Agencies to host workshop on Meeks Bay Restoration Project | SierraSun.com
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Agencies to host workshop on Meeks Bay Restoration Project

The USDA Forest Service Lake Tahoe Basin Management Unit in coordination with the Tahoe Regional Planning Agency and Lahontan Regional Water Quality Control Board, will host a virtual public workshop about the Meeks Bay Restoration Project from 5:30-7:30 p.m. on Thursday, Jan. 7.

Meeks Bay on Lake Tahoe’s West Shore. Provided / Austin McInerny Project Development Team

The workshop will provide the background and need for the project, share proposed restoration and site improvement alternatives, describe the next steps in the environmental planning process and solicit feedback on the alternatives.

The LTBMU is developing a plan to restore Meeks Creek between Highway 89 and Lake Tahoe to a more natural condition, while continuing to support sustainable recreation opportunities.



In 1960, a marina with approximately 120 boat slips and a boat launch facility was dredged at the mouth of Meeks Creek, on the West Shore of Lake Tahoe. The marina eliminated unique wetland habitat for numerous bird, mammal and amphibian species. The deteriorating condition of the existing marina, along with concerns over water quality, aquatic invasive species, and degraded habitat for native species, prompted the need for action in Meeks Bay.

“Since our first public workshop in August, we’ve received extensive input from the public and interested organizations,” said LTBMU Deputy Forest Supervisor, Danelle Harrison. “We are still in the beginning stages of this important project, and we want to ensure that the public process remains inclusive and robust to best serve our community and Meeks Bay.”



The proposed project aims to:

Restore a functioning stream and lagoon ecosystem;

control and eradicate aquatic invasive species;

enhance fish and wildlife habitat;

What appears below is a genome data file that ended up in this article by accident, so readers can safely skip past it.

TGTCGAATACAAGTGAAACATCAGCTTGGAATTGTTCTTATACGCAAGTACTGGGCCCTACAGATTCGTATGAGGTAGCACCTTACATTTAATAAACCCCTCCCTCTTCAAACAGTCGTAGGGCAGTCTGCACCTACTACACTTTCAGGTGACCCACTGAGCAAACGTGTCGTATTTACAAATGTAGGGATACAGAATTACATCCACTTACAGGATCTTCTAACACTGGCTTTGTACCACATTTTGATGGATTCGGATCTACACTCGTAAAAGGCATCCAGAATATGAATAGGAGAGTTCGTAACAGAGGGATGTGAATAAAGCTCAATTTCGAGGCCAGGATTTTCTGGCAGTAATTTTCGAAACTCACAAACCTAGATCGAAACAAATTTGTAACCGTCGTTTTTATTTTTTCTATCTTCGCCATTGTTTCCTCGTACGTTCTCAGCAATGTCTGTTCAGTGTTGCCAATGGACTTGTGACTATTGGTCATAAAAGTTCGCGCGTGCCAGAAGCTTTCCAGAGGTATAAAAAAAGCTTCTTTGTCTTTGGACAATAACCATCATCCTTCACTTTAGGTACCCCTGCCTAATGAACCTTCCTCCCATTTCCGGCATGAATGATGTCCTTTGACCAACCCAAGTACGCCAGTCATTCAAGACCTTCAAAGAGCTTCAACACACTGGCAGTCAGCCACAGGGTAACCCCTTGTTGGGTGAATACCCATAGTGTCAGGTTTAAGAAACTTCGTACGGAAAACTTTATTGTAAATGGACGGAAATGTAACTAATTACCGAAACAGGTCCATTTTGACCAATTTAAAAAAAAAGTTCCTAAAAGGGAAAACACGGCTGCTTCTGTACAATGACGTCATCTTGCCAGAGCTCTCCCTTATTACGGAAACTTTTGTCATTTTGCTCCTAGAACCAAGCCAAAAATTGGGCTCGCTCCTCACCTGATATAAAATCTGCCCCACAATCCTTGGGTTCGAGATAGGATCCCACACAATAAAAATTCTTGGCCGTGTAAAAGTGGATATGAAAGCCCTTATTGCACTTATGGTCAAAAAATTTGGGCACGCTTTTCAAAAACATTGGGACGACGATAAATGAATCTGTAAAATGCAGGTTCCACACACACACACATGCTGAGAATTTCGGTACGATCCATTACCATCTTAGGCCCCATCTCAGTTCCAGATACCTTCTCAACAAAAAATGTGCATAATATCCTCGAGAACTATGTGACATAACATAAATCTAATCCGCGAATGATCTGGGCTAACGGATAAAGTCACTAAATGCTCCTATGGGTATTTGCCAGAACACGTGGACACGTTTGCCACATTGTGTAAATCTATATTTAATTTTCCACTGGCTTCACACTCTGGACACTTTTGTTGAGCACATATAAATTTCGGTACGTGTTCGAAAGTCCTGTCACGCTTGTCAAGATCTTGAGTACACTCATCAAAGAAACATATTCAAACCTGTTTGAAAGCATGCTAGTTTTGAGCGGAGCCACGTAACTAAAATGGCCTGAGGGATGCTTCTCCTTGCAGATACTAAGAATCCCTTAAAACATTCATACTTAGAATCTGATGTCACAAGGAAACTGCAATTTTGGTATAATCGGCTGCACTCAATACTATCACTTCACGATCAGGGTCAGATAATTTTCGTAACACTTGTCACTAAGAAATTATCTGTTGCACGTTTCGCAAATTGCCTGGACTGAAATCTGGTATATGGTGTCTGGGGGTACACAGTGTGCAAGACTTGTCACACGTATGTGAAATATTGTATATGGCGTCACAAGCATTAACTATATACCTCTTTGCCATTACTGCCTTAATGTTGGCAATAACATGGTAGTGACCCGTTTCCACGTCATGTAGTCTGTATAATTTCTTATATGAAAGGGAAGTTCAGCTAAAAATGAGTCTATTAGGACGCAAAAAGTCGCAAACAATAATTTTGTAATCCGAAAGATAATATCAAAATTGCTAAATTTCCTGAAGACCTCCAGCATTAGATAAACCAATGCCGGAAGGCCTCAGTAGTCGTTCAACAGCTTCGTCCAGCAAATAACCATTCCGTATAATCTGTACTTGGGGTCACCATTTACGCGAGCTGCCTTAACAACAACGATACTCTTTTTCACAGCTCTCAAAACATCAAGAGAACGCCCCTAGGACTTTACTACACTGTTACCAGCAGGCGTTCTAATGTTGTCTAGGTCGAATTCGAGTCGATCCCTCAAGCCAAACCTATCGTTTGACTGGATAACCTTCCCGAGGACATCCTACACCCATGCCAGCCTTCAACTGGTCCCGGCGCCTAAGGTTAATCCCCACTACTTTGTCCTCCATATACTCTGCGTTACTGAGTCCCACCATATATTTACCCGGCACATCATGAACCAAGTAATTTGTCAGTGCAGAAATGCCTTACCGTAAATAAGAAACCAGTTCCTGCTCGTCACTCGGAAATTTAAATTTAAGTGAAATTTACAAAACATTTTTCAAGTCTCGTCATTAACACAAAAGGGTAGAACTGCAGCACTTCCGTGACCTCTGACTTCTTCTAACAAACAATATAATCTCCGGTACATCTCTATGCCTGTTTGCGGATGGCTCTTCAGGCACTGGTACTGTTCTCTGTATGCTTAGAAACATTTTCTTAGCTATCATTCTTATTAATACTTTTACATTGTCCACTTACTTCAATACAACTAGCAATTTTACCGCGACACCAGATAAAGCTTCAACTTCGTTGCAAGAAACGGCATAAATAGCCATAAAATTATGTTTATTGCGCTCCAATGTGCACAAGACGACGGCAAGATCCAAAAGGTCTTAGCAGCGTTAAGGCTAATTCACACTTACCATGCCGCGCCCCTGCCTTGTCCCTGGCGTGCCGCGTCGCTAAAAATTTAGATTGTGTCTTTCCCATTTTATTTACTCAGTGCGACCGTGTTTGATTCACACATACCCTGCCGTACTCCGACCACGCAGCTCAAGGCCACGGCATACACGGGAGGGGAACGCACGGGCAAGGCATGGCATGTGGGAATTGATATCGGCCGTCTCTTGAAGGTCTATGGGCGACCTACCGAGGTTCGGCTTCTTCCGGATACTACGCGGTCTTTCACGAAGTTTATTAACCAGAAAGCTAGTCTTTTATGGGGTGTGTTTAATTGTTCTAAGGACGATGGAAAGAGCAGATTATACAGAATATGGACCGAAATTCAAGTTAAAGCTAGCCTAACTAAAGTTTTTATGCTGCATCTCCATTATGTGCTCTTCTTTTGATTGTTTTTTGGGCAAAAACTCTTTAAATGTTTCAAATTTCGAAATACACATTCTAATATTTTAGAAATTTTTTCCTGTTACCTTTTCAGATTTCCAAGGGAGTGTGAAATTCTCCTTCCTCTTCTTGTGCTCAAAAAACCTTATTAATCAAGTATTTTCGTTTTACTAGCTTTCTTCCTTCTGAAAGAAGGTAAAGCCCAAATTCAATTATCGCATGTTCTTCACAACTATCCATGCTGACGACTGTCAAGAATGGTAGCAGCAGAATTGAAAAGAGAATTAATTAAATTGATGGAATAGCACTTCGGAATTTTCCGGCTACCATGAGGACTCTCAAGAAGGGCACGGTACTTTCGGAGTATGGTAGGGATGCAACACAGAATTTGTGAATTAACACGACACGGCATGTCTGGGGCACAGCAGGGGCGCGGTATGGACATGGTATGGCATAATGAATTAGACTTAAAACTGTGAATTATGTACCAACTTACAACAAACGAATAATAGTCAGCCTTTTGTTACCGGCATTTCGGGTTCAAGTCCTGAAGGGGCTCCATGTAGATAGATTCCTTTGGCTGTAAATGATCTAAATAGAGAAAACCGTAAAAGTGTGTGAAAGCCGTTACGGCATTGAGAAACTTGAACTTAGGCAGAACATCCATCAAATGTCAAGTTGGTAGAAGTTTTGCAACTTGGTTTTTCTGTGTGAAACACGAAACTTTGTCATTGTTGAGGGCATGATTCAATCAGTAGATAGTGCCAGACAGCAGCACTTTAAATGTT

provide sustainable recreation opportunities and access;

improve educational and interpretive opportunities; and restore habitat for Tahoe yellow cress, Lahontan cutthroat trout, and species of value to the Washoe Tribe of Nevada and California.

“Meeks Bay is a treasured place for many residents and visitors to the West Shore,” said TRPA Executive Director Joanne Marchetta. “This restoration project should highlight what we love about Meeks Bay, while prioritizing the restoration of a severely degraded ecosystem.”

The public workshop on Jan. 7 will provide background information on the project, share proposed restoration and site improvement alternatives and solicit feedback on the alternatives. Register for the public workshop under the “Get Involved” tab of the project website at http://www.meeksbayproject.org or by following this zoom link, https://zoom.us/webinar/register/2115971082773/WN_FKum9o2CTECBhSyJ-L4_3g.

In addition to public workshops, a representative stakeholder forum is exploring concepts and vetting ideas to inform the planning process and to ensure the environmental analysis includes the best information and science. The stakeholder forum includes community groups, property owners’ associations, and the Washoe Tribe, among others. The agencies plan to have a draft environmental document, which includes draft alternatives, ready for public input by October 2021.

Learn more about the project and public workshop at http://www.meeksbayproject.org.


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